Lockheed, Allan Haines
Aircraft Builder/IndustrialistEnshrined 1986 1889-1969
Allan Haines Lockheed lived a long life of ups and downs in the aviation business. Although Lockheed had mixed business success, his contributions to the aviation industry were numerous and invaluable.
Lockheed’s first flight made history in 1910 when he and George Gates made the first dual-pilot controlled flight.
With his brother Malcolm, Lockheed built his first plane in 1913. It was called the Model G and the brothers used it to start an aerial sightseeing business. The Lougheads (Allan, after years of name mispronunciation, legally changed his name to Lockheed in 1934) organized the Loughhead Aircraft Manufacturing Company in 1916. Unfortunately the Company went bankrupt in 1920 because the firm could not complete with the government’s sale of extremely low-priced, war-surplus aircraft.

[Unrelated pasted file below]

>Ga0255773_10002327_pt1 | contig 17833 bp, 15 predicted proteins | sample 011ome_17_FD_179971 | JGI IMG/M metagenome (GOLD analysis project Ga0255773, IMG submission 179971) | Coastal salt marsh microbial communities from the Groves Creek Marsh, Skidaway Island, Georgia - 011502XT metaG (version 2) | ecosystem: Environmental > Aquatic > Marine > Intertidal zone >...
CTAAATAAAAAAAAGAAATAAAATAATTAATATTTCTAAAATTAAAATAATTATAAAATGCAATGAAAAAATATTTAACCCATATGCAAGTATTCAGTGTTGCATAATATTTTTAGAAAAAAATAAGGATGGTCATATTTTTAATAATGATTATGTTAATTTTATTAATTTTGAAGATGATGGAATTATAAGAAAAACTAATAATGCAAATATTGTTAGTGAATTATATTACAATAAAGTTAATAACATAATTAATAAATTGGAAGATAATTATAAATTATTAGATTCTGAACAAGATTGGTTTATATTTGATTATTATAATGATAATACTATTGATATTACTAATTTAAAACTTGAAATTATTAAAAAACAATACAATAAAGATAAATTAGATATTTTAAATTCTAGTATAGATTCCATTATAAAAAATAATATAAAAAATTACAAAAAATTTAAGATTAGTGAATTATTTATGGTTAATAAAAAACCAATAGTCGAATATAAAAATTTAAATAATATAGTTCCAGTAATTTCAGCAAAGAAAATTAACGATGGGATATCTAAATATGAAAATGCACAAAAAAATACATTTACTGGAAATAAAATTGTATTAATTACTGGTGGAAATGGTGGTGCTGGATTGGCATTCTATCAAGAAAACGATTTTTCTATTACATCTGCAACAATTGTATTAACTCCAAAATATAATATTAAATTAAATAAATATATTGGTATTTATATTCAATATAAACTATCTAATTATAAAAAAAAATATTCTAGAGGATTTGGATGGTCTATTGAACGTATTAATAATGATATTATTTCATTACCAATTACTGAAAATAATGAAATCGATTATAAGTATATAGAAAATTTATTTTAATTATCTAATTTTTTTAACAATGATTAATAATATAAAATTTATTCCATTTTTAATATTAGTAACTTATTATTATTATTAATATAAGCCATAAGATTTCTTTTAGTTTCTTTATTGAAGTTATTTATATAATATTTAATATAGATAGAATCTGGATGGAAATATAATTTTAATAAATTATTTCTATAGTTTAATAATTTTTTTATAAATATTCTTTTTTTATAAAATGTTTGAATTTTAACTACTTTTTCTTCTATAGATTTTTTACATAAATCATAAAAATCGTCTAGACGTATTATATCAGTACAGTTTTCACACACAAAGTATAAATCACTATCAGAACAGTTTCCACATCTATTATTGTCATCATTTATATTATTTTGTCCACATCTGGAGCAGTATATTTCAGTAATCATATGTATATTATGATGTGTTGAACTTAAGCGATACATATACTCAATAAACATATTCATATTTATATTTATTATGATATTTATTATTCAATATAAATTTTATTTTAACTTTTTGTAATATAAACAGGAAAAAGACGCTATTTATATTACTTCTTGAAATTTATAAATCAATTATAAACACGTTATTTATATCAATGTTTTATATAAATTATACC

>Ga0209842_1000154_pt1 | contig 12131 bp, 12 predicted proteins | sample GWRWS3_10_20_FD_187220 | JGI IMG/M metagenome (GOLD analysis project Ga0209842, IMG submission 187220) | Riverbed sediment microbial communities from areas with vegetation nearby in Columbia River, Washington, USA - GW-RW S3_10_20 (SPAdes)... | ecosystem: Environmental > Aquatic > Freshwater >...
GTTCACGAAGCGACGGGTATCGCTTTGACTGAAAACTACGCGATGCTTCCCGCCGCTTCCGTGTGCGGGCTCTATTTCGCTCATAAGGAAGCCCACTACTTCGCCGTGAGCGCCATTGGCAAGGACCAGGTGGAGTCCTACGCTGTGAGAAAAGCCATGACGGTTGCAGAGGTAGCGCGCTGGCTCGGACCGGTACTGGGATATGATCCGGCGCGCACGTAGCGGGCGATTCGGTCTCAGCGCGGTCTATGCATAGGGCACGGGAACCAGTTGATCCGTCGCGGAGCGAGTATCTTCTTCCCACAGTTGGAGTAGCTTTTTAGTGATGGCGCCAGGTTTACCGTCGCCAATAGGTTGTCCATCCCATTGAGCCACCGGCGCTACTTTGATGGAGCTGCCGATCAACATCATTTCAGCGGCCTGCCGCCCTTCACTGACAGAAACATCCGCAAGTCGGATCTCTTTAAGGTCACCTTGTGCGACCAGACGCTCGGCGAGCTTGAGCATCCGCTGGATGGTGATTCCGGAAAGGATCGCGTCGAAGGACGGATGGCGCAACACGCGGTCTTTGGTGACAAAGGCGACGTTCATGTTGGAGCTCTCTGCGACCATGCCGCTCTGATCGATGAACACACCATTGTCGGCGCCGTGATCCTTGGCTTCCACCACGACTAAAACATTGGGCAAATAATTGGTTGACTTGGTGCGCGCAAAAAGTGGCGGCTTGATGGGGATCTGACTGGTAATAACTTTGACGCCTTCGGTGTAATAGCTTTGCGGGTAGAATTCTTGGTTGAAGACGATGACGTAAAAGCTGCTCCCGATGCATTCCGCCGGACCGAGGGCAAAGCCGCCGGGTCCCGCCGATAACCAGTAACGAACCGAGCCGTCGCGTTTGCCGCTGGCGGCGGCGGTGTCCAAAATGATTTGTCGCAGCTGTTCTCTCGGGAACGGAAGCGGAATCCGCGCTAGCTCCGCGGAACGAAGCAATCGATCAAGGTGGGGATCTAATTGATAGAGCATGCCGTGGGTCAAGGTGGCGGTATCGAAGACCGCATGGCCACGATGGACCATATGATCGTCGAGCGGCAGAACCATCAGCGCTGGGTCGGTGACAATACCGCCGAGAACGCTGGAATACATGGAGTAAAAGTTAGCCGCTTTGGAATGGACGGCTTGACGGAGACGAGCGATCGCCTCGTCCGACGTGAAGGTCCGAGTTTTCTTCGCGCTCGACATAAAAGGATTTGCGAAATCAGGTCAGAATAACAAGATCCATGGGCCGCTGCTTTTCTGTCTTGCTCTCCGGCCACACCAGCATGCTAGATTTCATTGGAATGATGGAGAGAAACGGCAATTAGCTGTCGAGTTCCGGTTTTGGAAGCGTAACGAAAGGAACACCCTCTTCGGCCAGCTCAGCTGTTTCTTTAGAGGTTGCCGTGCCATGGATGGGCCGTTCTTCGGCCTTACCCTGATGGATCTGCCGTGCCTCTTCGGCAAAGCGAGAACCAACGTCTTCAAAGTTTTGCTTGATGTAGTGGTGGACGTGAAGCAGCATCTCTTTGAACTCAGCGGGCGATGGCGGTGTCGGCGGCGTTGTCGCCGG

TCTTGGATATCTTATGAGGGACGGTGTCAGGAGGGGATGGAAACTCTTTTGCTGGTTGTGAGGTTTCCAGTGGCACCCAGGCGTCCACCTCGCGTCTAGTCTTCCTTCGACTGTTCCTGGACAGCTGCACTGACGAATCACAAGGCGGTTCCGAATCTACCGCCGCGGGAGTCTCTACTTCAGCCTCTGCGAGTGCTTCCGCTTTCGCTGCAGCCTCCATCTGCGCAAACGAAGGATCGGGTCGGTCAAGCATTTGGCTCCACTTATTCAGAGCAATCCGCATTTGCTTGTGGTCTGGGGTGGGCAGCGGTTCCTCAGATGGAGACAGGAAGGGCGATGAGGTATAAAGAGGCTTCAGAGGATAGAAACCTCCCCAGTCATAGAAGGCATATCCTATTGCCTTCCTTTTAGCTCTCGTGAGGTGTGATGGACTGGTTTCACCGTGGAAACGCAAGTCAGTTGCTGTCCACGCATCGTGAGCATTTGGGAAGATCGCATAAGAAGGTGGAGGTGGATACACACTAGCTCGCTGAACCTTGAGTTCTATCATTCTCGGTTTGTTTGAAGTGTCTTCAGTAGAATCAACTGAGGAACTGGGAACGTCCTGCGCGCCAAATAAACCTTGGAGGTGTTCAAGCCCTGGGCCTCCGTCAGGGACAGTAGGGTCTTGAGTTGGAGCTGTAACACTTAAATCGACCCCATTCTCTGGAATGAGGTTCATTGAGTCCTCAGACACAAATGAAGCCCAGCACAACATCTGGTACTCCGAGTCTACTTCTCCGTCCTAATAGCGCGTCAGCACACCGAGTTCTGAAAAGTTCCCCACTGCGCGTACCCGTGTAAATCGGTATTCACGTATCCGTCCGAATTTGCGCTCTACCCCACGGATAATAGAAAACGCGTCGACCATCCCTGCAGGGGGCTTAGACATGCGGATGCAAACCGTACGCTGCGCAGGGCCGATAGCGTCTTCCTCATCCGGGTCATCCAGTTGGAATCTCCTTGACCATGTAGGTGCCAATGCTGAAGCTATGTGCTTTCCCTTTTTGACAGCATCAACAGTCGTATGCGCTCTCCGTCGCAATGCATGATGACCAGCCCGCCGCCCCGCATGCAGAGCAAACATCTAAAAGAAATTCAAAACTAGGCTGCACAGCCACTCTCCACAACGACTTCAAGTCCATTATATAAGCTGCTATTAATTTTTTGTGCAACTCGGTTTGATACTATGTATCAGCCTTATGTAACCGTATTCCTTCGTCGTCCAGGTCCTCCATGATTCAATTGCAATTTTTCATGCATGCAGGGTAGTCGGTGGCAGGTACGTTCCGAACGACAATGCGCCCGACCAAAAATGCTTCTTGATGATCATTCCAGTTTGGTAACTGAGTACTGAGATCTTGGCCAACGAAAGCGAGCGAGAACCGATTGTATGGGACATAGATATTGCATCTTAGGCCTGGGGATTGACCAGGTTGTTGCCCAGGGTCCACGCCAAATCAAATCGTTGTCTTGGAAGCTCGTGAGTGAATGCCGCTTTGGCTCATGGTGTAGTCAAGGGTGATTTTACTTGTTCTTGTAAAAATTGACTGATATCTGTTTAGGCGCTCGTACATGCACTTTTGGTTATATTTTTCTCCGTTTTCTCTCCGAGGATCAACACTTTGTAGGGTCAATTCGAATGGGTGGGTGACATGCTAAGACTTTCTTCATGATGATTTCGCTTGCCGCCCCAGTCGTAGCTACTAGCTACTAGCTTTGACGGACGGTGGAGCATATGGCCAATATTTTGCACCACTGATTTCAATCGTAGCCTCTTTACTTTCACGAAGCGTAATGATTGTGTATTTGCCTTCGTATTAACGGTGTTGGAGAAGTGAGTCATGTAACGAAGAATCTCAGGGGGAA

In 1926, Allan Lockheed, John Northrop, Kenneth Kay and Fred Keeler formed the Lockheed Aircraft Company. The corporation became famous by selling its “Vega” airplane to San Francisco Examiner publisher, George Hearst. George Hearst’s plane, however, later crashed into the Pacific on its way to Hawaii.
The “Vega” later proved worthy in the Wilkins expeditions to the Arctic and Antarctic. The Lockheed Corp. later helped aviation with the successful “Explorer” and “Air Express’ planes.
Northrop left Lockheed Aircraft in 1928 to form his own business and Lockheed, unhappy with a stock buyout, resigned from the corporation in 1929, just before the stock market crash. Lockheed Aircraft went bankrupt in 1932.
Still not willing to give up, Lockheed formed the Alcor Aircraft Corp. in 1937. A disastrous test flight, unfortunately, wiped out the company in a short period of time. Afterwards, Lockheed continued to make design studies of aircraft and he became general manager of an aircraft company division in Grand Rapids, Michigan.
Later in Lockheed’s life, he dealt in the real estate business and served as an aviation consultant for the Lockheed Aircraft Corp. At eighty years of age, Lockheed died in Supelveda, California in 1969.
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